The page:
After Utah lawmakers replaced two voter-approved ballot initiatives they now go to work changing the initiative rules

(Francisco Kjolseth | Tribune file photo) People cast their votes in the early hours for the midterm elections on Tuesday, Nov. 6, 2018, at the Columbus Center in Salt Lake City.

Three bills aimed at changing Utah’s ballot initiative process earned committee approval on Wednesday, setting up various debates on the Utah House floor over signature thresholds, ballot certification and the timeline for codifying propositions into state law.

And while two of the bills earned unanimous or near-unanimous committee approval, the House Government Operations Committee split along partisan lines for the third proposal, HB133, which would delay the implementation of a successful initiative until after a subsequent general session of the state Legislature.

HB133′s sponsor Rep. Brad Daw, R-Orem, pointed to December’s special session and the replacement of Proposition 2, the legalization of medical marijuana, saying a delay is necessary to allow lawmakers to make corrections and adjustments to ballot initiatives.

But Rep. Patrice Arent, D-Millcreek, noted that the Legislature has been called into special session only once over an initiative, but is regularly called back into session each year — sometimes on multiple occasions — to correct their own legislation or to debate issues missed during their general sessions.

“This is not a crisis that occurs in any frequency,” Arent said. “I don’t see any good reasons to delay the will of the people, to make it any harder to get what they have voted for into effect.”

The committee ultimately approved HB133 on a 7-2 vote, with the panel’s Republican members voting in favor and Democratic members voting against.

In contrast, HB195 and HB145 earned bipartisan committee support, passing to the full House on votes of 9-1 and 10-0, respectively.

HB195, sponsored by Layton Republican Rep. Stephen Handy, moves up the window for initiatives to gather signatures — in order to allow more time after certification to prepare ballot materials and deal with any legal challenges — and changes the required signature thresholds from 10 percent of the votes cast in the most recent presidential election to 8 percent of active voters.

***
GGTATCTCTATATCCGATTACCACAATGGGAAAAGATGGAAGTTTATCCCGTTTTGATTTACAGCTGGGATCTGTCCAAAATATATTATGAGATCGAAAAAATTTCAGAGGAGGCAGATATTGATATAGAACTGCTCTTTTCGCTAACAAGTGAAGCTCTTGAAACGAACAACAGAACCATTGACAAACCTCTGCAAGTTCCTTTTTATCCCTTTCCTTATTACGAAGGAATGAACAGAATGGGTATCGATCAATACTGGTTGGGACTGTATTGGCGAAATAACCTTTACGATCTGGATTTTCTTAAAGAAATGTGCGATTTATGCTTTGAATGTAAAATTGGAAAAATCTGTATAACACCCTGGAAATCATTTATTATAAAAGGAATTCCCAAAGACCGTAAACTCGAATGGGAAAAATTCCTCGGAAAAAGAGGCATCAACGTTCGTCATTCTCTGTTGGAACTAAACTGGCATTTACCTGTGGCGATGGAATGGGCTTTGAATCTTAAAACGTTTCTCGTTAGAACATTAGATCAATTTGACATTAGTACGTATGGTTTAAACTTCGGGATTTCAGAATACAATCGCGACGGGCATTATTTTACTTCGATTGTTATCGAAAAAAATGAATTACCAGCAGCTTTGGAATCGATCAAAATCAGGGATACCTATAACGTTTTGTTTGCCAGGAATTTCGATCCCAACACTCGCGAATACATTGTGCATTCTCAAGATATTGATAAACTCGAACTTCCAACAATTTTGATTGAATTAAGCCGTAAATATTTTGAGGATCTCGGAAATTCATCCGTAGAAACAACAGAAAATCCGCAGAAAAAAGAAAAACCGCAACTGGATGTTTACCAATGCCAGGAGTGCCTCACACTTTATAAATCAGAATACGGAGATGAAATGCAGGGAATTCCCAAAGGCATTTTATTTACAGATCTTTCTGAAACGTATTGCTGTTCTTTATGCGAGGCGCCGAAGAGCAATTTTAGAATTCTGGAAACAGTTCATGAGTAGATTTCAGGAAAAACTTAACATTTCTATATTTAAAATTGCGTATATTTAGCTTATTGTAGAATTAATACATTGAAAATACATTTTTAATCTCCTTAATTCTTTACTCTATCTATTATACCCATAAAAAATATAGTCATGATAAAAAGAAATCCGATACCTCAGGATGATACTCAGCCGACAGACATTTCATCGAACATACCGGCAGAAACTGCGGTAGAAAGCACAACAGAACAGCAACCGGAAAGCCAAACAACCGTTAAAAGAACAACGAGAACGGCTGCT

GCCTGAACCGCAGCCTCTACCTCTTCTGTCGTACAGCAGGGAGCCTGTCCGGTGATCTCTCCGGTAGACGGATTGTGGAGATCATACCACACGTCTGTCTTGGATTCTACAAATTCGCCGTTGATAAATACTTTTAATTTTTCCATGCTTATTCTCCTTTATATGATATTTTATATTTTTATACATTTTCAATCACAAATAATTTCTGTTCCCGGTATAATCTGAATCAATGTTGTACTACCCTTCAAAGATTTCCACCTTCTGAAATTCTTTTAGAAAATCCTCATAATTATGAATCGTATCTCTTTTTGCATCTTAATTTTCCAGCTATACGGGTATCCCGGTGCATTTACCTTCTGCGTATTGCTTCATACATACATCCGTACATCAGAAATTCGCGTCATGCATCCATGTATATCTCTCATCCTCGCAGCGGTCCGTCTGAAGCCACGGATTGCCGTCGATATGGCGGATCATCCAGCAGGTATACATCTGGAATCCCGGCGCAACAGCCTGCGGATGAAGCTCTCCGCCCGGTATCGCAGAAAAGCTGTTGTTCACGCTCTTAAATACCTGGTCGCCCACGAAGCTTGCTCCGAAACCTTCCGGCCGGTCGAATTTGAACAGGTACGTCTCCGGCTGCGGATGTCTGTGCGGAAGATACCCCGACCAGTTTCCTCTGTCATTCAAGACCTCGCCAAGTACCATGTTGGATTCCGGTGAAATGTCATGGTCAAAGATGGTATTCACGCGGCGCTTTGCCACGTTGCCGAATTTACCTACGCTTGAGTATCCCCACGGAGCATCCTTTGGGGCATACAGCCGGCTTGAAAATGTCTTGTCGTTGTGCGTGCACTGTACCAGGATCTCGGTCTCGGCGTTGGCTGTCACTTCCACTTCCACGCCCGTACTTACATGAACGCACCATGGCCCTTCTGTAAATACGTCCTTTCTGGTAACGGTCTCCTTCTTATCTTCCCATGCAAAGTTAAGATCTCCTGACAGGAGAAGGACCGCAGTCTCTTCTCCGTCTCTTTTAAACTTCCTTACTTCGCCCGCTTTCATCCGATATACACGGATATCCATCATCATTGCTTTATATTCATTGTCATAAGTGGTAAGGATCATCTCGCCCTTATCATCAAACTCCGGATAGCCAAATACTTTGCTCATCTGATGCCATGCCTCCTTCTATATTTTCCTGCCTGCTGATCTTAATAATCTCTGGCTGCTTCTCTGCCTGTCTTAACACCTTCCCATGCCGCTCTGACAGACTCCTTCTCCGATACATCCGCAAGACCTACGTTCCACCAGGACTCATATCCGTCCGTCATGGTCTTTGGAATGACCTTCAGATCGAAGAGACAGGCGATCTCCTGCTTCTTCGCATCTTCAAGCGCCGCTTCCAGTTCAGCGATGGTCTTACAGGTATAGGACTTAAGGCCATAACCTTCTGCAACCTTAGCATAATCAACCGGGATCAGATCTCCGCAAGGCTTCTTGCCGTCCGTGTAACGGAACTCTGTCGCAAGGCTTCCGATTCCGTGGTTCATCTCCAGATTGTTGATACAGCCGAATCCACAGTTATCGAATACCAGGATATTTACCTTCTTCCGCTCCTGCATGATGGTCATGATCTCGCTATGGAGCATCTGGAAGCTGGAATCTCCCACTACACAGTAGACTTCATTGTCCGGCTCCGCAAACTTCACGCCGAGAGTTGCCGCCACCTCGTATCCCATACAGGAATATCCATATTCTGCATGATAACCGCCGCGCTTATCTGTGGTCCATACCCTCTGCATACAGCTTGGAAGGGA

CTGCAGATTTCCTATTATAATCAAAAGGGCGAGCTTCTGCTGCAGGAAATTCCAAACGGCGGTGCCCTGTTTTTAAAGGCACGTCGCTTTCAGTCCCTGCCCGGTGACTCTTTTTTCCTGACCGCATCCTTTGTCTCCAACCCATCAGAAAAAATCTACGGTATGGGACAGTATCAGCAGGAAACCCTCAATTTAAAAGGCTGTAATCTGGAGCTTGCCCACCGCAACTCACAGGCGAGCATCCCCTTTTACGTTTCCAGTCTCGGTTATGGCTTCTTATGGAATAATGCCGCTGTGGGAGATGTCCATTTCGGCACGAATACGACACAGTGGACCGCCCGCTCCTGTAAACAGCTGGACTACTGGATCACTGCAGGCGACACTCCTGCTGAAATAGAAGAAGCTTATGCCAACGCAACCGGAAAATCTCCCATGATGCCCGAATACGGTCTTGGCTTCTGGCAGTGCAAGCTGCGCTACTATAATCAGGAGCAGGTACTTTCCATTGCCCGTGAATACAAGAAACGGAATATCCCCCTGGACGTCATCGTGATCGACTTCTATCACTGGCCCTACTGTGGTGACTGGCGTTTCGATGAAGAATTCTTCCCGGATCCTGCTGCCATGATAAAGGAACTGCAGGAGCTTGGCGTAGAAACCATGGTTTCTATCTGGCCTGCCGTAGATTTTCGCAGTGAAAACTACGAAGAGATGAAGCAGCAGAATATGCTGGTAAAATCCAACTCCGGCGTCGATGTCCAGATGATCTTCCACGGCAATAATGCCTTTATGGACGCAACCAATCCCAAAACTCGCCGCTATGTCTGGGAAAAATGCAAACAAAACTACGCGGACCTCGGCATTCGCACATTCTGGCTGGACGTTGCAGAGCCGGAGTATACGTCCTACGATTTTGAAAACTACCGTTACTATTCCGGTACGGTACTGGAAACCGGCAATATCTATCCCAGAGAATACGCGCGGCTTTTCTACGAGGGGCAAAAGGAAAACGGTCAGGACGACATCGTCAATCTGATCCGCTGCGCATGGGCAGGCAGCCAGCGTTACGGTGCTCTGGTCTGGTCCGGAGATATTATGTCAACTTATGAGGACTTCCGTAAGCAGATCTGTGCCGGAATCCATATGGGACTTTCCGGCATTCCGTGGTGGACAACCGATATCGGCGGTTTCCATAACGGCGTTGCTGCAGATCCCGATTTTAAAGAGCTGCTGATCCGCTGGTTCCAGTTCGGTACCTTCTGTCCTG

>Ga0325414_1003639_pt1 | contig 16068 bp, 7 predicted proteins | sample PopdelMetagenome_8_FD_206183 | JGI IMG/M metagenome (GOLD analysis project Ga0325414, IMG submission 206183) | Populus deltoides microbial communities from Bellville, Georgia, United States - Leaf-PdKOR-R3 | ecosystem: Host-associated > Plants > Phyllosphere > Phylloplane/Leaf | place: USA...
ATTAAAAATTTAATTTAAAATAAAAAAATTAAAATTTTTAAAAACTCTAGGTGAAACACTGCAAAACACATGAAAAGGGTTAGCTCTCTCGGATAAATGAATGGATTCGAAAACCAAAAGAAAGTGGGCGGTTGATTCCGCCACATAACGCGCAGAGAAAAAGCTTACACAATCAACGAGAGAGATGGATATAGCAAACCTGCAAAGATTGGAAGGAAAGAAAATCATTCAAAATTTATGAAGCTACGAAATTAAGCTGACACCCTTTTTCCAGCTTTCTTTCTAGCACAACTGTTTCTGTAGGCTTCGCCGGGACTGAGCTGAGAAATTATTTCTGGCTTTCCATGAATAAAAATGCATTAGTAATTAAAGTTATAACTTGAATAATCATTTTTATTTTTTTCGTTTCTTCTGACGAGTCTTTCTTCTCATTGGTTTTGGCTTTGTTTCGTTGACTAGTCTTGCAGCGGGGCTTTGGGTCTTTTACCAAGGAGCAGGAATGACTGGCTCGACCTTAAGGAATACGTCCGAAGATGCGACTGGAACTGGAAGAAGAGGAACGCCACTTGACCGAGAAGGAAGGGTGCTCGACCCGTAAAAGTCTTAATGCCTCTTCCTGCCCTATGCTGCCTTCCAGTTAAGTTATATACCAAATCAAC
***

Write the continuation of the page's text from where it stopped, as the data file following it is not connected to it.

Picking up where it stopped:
Based on current voting data, the bill would increase the minimum number of initiative signatures from roughly 113,000 to roughly 115,000, according to Justin Lee, state elections director.

“We think active voters is a better standard,” Lee said. “This would raise it by a couple of thousand [signatures] across the state.”

HB145, sponsored by Provo Republican Rep. Norm Thurston, creates ongoing tallying of initiative signatures instead of a single submission date to county clerks, while also imposing a rolling deadline for individuals who wish to remove their signatures.

Thurston said he wants to cut down on potential gamesmanship in the initiative process, such as the “sandbagging” of petitions by individuals who add their signature to an initiative only to remove their name after it’s too late for a campaign to replace their numbers.

Three ballot initiatives successfully qualified for the ballot last year. But a fourth, Count My Vote, fell short of the law’s signature threshold after a targeted signature-removal campaign by the opposition group Keep My Voice.

“I think that the process needs to be fair and balanced from the perspective of the voters," Thurston said.

Taylor Williams, of Keep My Voice, spoke in support of Thurston’s bill, but said his organization would seek an amendment to remove the rolling deadlines for signature removal. He said voters should be allowed to educate themselves and change their minds at any point, independent of when they had added their names to a petition.

“Gathering signatures is very easy,” Williams said. “Removing signatures has a much higher threshold.”

Daw praised Thurston’s bill, saying it provides consistency to both supporters and opponents of a particular initiative.

“By spreading it out along the way, that really is more fair to all sides," he said.